The Justice Department’s efforts to crack down on fraud against the government over the last few years have been tremendous. DOJ’s effort is not just on the criminal front but also through aggressive use of the False Claims Act on the civil side. Pfizer paid $2.3 billion to settle civil and criminal health care fraud claims. GlaxoSmithKline paid $3 billion for the same. Bank of America had to pay $1 billion to resolve a civil case against it related to the foreclosure market. The numbers are staggering. For an interesting overview, check out this website which summarizes the 100 biggest False Claims Act cases. The smallest penalty for these 100 cases was over $50 million. The government isn’t joking around here.
When the government goes after government contracting fraud on the criminal side, though, it frequently relies on the Major Fraud statute, 18 U.S.C. § 1031. The statute imposes a 10-year penalty when someone defrauds the United States of more than $1 million. Now, that sounds like a lot of money but it’s nothing when it comes to government contracts. The government offers contracts of $1 million all the time. Quite kindly, the government capped the fine for violating the statute at $10 million. It also gives a nice, long 7-year statute of limitations. Most criminal offenses have a 5-year limitations period, so this gives the government even more time to uncover this type of fraud.
And uncover fraud they did, in a case against several executives of a Virginia-based security contracting firm in the Eastern District of Virginia. Two executives were sentenced in mid-June 2013 after pleading guilty to conspiracy to commit major contract fraud. These two executives, Joseph Richards and David Lux, joined six others who had already pleaded guilty. The executives admitted they had perpetrated a scheme using two companies to obtain sole-source and competitive-bid contracts set aside for minority and disadvantaged small businesses. The program at issue was the Small Business Association’s Section 8(a) program.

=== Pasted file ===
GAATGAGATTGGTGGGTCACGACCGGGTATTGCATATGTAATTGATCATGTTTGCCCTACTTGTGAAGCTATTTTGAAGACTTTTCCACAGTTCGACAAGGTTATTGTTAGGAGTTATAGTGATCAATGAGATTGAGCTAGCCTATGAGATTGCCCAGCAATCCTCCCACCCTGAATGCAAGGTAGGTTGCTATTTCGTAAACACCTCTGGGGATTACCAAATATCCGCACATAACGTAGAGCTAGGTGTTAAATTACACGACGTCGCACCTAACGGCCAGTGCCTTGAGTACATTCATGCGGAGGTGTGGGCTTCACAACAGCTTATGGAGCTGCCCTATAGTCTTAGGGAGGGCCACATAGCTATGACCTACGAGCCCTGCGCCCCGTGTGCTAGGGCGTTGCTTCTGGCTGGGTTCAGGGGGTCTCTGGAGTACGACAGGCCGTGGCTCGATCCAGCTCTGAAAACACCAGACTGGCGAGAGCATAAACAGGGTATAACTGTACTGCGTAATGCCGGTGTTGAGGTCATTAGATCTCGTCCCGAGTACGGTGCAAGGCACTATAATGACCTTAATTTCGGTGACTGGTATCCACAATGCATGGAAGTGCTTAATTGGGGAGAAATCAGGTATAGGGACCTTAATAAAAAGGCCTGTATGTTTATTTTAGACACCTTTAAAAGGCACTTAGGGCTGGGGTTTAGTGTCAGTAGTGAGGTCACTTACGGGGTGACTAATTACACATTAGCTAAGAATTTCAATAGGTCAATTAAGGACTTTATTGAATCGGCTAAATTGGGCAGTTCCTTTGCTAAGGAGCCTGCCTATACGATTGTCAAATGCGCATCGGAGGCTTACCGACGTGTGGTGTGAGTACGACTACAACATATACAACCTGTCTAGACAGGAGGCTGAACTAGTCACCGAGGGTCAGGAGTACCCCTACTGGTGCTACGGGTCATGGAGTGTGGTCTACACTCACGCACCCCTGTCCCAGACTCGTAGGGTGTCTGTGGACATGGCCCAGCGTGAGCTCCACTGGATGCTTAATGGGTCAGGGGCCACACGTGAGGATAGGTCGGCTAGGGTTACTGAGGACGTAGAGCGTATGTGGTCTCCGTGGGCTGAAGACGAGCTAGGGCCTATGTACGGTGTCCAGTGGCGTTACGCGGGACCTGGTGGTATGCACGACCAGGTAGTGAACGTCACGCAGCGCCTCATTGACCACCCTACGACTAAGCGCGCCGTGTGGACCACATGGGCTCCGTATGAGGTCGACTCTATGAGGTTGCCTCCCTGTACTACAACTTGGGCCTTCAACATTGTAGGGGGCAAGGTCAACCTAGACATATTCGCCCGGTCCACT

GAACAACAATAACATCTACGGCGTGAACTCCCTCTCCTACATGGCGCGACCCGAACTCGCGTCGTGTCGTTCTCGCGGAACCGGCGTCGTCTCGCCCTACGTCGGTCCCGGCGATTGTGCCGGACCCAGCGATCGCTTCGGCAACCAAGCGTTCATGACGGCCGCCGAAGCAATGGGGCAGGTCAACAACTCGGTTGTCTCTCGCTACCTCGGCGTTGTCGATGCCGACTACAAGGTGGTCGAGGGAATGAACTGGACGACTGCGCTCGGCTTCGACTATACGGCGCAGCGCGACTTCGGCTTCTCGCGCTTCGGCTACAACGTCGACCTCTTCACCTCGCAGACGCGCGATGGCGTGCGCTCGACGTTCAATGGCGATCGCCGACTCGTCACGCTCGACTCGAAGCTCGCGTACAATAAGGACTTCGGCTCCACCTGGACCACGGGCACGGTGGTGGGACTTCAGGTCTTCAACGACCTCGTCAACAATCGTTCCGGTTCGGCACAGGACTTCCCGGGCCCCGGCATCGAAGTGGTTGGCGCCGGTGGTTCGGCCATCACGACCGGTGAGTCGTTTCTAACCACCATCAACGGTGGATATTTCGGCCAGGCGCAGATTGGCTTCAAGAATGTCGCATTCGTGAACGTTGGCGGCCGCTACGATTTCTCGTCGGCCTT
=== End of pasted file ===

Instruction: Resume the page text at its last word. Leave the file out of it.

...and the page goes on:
The details of the conspiracy are fairly well described in the statement of facts to which Mr. Richards agreed as part of his plea agreement. In short, though, the defendants created a company (referred to as “Company B”) and chose an employee to be the “figurehead owner” because she was of Portuguese descent and had a socially disadvantaged background. However, that employee had no decision-making power over Company B. The statement of facts recounts that she “did not regularly work” for Company B for three years and “was rarely (if ever) in the office.” Company B was actually run by another defendant, Keith Hedman.
The defendants misled the SBA as to who had decision-making control over Company B in several ways, including by opposing the protest of another small business who challenged Company B’s Section 8(a) status.
If I had to guess, the fact that was likely the nail in the coffin was when Mr. Lux helped Mr. Hedman withdraw more than $1 million in cash from Company B. Mr. Hedman then disbursed it to Mr. Lux and Mr. Richards as well as to other co-conspirators. Mr. Lux and Mr. Richards each received $100,000. It’s one thing to commit fraud, but when you create a paper trail showing a $100,000 cash payment, you know you have a problem come sentencing time.
The total value of contracts awarded to the companies was $153 million, so it was easy for the government to make out a case for major fraud. Mr. Richards received a sentence of 27 months and Mr. Lux was sentenced to 15 months. They were each ordered to perform community service and to pay restitution in excess of $110,000.
UPDATE 6/21/13, 4:12 pm: Keith Hedman, the CEO, was sentenced today to 72 months in prison. That means 6 years for those of you who were not mathletes in high school.